Savvy buyers, on the other hand, may not only resist the non-reliance representation, but also try to add a so-called 10b-5 representation. This representation says something like, “No representation of seller contained herein contains any untrue statement of a material fact or omits to state any material fact necessary in order to make the statements herein not misleading.” Without a non-reliance representation, and with a 10b-5 representation, a buyer is able to seek the full panoply of extra-contractual fraud claims.

Some commentators have argued that in order to avoid extra-contractual fraud claims, the purchase agreement must also provide that the indemnification section is the exclusive remedy for contractual, i.e., monetary, damages, and must have a robust integration clause. These provisions may serve other purposes, but unless the non-reliance representation is baked into one of these provisions, they are not critical to limiting extra-contractual fraud claims.

What Does All of This Mean?

In recent years, sellers have attempted to limit their liability for extra-contractual fraud by defining fraud in the purchase agreement. These definitions typically include a statement to the effect that the buyer may only make a fraud claim based on representations made in the purchase agreement. These provisions may also set forth the elements a buyer must prove to establish a fraud claim, which are typically just the common law elements of a fraud claim. Not surprisingly, buyers have resisted this movement.

Notwithstanding the amount of press extra-contractual fraud claims have generated since the Abry case was decided in 2006, many deal lawyers are still unaware of this issue. And, as with many evolving areas of law, if an attorney has not previously considered the matter, it is highly unlikely they will agree to a “novel” concept like defining fraud, even if it is just an attempt to contractually provide what the governing law already says on the topic.

A seller is better off just putting in a non-reliance representation and otherwise remaining silent on the topic. Ironically, in the Abry case, Abry acknowledged it could not make an extra-contractual fraud claim because of the non-reliance representation. Somehow, however, some deal lawyers who represent sellers and who are aware of the case still feel the need to define fraud to address the issue. This is a mistake. Any lawyer who represents a buyer and who is not aware of Abry will almost certainly agree to a non-reliance representation without thinking twice about it. Mission accomplished.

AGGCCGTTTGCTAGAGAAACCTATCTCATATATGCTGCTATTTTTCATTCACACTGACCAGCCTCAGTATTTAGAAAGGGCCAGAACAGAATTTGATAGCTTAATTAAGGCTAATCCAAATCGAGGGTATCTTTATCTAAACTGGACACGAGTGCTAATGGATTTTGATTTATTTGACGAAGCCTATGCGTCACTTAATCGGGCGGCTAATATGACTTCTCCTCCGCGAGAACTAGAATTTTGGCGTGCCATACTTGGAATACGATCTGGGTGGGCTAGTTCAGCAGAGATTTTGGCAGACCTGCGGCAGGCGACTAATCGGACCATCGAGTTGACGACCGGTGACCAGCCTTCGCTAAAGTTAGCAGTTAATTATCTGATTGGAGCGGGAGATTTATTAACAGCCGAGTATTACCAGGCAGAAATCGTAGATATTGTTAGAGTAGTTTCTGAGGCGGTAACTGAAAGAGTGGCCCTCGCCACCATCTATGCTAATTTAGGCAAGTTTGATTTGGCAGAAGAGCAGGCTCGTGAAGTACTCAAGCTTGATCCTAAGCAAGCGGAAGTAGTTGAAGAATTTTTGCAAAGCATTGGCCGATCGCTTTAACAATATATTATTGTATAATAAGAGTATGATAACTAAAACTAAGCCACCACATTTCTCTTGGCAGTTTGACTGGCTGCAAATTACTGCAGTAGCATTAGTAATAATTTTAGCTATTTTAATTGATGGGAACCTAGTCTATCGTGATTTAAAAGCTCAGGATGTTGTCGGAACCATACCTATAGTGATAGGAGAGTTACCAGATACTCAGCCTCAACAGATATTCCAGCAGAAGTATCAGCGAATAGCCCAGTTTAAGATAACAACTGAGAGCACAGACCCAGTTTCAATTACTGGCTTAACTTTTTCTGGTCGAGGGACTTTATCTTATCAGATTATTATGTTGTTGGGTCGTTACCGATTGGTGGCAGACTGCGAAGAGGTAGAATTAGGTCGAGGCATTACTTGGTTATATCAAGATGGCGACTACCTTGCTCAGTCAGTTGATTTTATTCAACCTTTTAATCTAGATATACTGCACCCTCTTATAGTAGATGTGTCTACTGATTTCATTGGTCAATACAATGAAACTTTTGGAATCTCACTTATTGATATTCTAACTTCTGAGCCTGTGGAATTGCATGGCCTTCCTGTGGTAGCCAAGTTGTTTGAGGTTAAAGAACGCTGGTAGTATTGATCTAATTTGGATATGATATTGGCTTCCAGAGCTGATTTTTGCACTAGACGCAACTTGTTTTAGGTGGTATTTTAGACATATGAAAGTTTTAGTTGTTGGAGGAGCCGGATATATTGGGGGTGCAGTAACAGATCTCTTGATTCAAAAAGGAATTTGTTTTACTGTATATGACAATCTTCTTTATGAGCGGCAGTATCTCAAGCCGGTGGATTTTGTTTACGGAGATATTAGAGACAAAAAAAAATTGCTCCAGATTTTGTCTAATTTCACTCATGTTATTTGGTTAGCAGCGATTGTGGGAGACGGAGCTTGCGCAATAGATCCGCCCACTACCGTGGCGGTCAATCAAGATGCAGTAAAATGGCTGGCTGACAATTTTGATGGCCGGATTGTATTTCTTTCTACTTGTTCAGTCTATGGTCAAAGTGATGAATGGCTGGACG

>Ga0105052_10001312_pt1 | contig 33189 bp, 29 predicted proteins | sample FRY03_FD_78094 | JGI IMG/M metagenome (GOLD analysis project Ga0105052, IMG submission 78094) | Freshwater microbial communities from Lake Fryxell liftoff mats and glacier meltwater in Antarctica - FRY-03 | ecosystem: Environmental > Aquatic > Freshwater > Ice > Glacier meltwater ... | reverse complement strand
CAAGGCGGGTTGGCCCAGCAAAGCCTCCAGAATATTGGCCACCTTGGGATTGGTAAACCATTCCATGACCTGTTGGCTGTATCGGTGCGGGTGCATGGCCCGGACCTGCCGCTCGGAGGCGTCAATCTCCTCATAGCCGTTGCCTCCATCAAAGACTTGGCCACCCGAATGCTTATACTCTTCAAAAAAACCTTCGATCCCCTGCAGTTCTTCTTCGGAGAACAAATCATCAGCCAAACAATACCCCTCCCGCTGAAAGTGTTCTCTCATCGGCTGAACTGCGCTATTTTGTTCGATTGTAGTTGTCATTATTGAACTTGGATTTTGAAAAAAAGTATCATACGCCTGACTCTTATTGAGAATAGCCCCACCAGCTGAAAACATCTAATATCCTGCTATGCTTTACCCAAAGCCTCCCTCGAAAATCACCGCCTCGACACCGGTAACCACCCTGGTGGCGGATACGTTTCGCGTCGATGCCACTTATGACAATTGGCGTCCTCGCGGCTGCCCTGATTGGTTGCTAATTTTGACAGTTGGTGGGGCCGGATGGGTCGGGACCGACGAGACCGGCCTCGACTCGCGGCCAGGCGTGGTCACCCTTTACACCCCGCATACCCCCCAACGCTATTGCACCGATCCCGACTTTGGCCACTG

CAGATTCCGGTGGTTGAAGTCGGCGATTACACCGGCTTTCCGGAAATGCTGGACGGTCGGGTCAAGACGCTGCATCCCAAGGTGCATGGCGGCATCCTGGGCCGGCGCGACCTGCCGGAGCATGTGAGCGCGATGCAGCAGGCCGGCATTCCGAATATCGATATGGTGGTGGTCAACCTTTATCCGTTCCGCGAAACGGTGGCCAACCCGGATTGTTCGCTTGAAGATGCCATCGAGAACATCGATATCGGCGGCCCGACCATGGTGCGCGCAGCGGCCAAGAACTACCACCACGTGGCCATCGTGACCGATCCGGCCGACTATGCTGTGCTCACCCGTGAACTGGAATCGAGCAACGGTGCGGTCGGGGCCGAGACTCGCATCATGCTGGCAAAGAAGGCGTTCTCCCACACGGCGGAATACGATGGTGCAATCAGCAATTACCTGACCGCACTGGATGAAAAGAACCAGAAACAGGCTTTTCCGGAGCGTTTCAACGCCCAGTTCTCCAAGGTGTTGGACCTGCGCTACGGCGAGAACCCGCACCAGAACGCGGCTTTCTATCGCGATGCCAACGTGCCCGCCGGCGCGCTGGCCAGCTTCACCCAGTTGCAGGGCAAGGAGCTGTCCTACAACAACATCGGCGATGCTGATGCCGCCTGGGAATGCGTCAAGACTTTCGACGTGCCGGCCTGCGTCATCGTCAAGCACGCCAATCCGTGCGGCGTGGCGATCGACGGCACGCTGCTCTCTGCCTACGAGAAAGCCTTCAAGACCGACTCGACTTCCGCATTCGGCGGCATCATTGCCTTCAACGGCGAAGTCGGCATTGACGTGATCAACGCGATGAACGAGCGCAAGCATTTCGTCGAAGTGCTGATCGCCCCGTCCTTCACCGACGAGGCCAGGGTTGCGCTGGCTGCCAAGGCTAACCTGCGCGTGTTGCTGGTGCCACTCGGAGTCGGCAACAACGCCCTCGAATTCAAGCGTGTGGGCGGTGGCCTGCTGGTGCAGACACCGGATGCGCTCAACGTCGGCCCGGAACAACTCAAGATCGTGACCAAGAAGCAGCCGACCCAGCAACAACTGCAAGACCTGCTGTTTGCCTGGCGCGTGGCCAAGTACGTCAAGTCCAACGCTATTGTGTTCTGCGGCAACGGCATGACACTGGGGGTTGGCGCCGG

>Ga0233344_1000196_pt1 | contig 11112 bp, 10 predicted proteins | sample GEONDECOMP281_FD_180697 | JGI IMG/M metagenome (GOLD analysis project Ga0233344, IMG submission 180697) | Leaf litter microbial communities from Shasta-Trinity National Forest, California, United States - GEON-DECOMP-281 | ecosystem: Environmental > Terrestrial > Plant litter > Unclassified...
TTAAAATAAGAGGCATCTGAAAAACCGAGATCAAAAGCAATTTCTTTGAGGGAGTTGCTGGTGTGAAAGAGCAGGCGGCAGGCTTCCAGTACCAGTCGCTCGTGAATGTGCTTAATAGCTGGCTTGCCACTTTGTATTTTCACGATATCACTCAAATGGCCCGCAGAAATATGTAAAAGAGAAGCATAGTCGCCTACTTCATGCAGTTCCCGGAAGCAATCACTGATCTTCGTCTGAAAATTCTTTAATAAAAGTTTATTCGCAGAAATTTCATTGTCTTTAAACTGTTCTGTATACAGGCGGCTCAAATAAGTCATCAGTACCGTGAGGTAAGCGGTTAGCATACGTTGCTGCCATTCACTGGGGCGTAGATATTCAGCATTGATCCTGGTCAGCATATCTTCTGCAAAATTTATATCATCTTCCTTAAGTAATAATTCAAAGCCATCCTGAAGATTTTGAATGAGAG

If possible, however, a seller should resist carving out fraud from the indemnification limitations and exclusive remedy provisions. Because, by law, a seller cannot limit its liability for contractual fraud, the purchase agreement need not specifically carve out fraud from these limitations. In particular, doing so in the exclusive remedy provision could create an ambiguity that it carves out extra-contractual fraud. A well-drafted anti-reliance provision, however, should resolve that ambiguity in favor or the seller if the seller cannot keep out the fraud exception.

If the purchase agreement does contain any fraud carveouts, however, they should be as specific as possible. That is, the contract should only state that the survival period, the basket, the cap, and possibly the exclusive remedy provision do not apply to fraud. A seller should not agree to a general statement to the effect that notwithstanding any other provision in the contract to the contrary, nothing in the agreement limits or restricts any action or claim based on fraud. Such a statement could easily be construed to trump the non-reliance representation.

The most likely buyer response to all of this is that if fraud occurs in any form, whether contractual or extra-contractual, it should not be precluded from pursuing any and all remedies. This position is not without some merit, but in today’s age of robust (some would appropriately say fulsome) representations, it seems highly likely that any statement a buyer relied on in entering into a purchase agreement found its way into the purchase agreement.

In any event, sellers can solve this whole problem, and prevent the resulting brain damage, by just not committing fraud. A seller’s efforts are probably better spent on provisions other than limiting extra-contractual fraud, like the basket and cap on indemnification. Besides, in a transaction involving the sale of stock, a seller may be subject to liability under Section 10(b) of the Securities Exchange Act for extra-contractual fraudulent statements notwithstanding any non-reliance representation.